Betty Boop is my ten-year-old designer breed/mutt, who came to me with severe neurological disorders. When I drove to Anaheim to pick up Betty Boop, I knew she was a special-needs dog. I also knew that I could help. I was determined to improve the quality of her health and her life with good nutrition and positive thinking. But I was unaware of her blindness, unaware of the seizures to come, unaware of the water on her brain, the necessary medicines, and ultimately the amount of care this tiny puppy would require. I was also unaware of the qualities I would soon discover in myself, qualities that Betty Boop would help reveal.
In no time I discovered Betty Boop enjoyed being held and would spend a few minutes squirming in my arms before settling on a comfortable position and drifting off to sleep. When she was truly happy, she'd cock her head and stick her tongue out slightly—staring through blind eyes. I've questioned my decisions a million times and have often been overwhelmed by the demands of caring for her, but when Betty Boop, all of just over three pounds, tilts her head and gives me that expression of contentment, my doubts vanish.
In 2007 we had a brain scan done to get a better picture of Betty Boop's true condition. The staff besieged me afterwards in the waiting room with questions: What are you feeding her? How are you able to take care of her? How is it this dog is even alive? Seeing my bewildered expression, somebody finally let me know what the scan revealed: Betty Boop has less than one-percent functional brain matter. It seemed impossible. By everything known to science Betty Boop should not have survived past a year. Whatever it is you're doing, the staff said, keep doing it.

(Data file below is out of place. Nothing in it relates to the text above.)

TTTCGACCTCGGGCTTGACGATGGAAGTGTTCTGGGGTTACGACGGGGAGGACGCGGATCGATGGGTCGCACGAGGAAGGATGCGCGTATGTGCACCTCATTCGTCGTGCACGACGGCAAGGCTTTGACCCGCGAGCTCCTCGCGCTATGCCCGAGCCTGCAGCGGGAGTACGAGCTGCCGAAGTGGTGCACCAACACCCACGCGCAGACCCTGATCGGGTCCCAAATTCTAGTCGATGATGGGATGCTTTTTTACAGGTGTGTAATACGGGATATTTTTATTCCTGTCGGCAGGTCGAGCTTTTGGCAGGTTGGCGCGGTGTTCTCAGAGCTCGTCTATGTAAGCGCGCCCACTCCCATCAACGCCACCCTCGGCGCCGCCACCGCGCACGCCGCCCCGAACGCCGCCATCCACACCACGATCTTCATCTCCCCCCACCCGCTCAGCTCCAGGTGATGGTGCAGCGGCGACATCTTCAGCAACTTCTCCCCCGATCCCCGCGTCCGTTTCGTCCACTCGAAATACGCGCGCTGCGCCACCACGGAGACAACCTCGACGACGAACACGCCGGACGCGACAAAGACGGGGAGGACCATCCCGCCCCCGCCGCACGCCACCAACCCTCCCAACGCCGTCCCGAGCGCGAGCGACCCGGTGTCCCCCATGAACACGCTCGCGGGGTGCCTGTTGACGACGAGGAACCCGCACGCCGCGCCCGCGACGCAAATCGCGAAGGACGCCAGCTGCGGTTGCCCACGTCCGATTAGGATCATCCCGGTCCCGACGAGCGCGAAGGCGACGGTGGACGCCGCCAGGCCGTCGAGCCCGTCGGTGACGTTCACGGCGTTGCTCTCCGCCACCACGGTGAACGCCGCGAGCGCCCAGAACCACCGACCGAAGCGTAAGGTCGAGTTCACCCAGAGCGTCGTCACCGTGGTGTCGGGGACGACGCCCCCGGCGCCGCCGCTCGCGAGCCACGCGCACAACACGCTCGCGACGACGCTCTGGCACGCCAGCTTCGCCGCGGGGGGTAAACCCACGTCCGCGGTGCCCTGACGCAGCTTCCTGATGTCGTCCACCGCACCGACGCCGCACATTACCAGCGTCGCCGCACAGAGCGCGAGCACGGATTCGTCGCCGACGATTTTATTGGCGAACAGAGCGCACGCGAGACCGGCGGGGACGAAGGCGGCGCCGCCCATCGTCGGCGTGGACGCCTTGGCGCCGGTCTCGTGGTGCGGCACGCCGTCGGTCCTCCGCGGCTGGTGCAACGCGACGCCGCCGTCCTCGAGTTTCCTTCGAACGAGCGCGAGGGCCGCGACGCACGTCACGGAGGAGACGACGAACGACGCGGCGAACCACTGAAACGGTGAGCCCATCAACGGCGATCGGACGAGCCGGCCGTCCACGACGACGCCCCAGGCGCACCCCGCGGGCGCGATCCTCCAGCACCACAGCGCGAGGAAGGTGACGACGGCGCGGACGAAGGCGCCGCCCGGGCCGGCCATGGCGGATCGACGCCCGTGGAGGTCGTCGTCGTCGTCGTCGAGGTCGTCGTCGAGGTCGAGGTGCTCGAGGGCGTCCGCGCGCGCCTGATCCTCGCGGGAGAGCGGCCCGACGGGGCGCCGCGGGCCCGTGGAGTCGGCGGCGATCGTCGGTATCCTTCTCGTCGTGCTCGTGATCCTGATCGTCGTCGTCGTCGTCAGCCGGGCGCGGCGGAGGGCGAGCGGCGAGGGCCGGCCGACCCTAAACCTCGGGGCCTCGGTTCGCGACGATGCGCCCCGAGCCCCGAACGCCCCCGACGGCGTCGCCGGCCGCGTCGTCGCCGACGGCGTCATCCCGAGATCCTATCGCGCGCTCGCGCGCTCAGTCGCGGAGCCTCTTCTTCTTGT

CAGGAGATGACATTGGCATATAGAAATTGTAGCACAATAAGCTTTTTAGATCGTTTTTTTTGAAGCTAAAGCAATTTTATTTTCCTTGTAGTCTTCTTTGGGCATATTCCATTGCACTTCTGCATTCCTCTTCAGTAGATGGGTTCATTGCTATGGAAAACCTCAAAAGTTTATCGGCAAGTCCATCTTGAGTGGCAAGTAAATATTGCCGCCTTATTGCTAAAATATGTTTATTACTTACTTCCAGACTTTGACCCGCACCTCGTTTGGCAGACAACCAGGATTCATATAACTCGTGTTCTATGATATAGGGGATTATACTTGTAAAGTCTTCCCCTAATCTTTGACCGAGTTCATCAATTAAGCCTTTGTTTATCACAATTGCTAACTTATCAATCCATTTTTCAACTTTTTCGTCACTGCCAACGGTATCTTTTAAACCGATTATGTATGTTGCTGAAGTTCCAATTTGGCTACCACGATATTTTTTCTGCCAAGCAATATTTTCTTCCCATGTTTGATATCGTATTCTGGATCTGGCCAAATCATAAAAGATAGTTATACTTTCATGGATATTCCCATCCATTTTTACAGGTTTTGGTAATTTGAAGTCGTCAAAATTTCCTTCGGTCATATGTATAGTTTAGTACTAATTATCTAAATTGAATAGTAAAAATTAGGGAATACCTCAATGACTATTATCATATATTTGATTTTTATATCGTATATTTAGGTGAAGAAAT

In my opinion, it's no great secret. Betty Boop simply has the will to live. She responds well to me and she eats and drinks on her own. She perks up when I
come home from travel and always seems comforted by my presence and my touch.
Since business travel is sometimes unavoidable, I have come to rely on an amazing dog sitter. Caring for dogs is her passion, and she has many clients to show for it. When I'm on the road, she'll visit three times a day to make sure Betty Boop takes her medications, in addition to being there to care for all the other members of the family.
Making sure Betty Boop gets her necessary medications continues to be paramount. Her very life depends on it. Everyone gets fed around Betty Boop's schedule with Betty Boop getting fed last. While her Kibble floats and becomes soft enough for her, I change her bedding and begin laundry. While she eats, I sit on the steps to keep an eye on her while I give the other dogs some attention.
Betty Boop, as you might imagine, can be quite the messy eater and when she's done, Mr. MaGoo and Carla Mae race for the leftovers. Nine times out of ten, Mr. MaGoo gets there first.
Betty Boop has moments of stunning progress. This past Christmas she broke out walking in a straight line—like a normal dog. It was our Christmas miracle. She wasn't able to maintain it for long, but it showed me what could happen with a little nurturing, a little encouragement, and a lot of love. Her fate has been uncertain, at best, but she remains a living, breathing miracle in our lives today.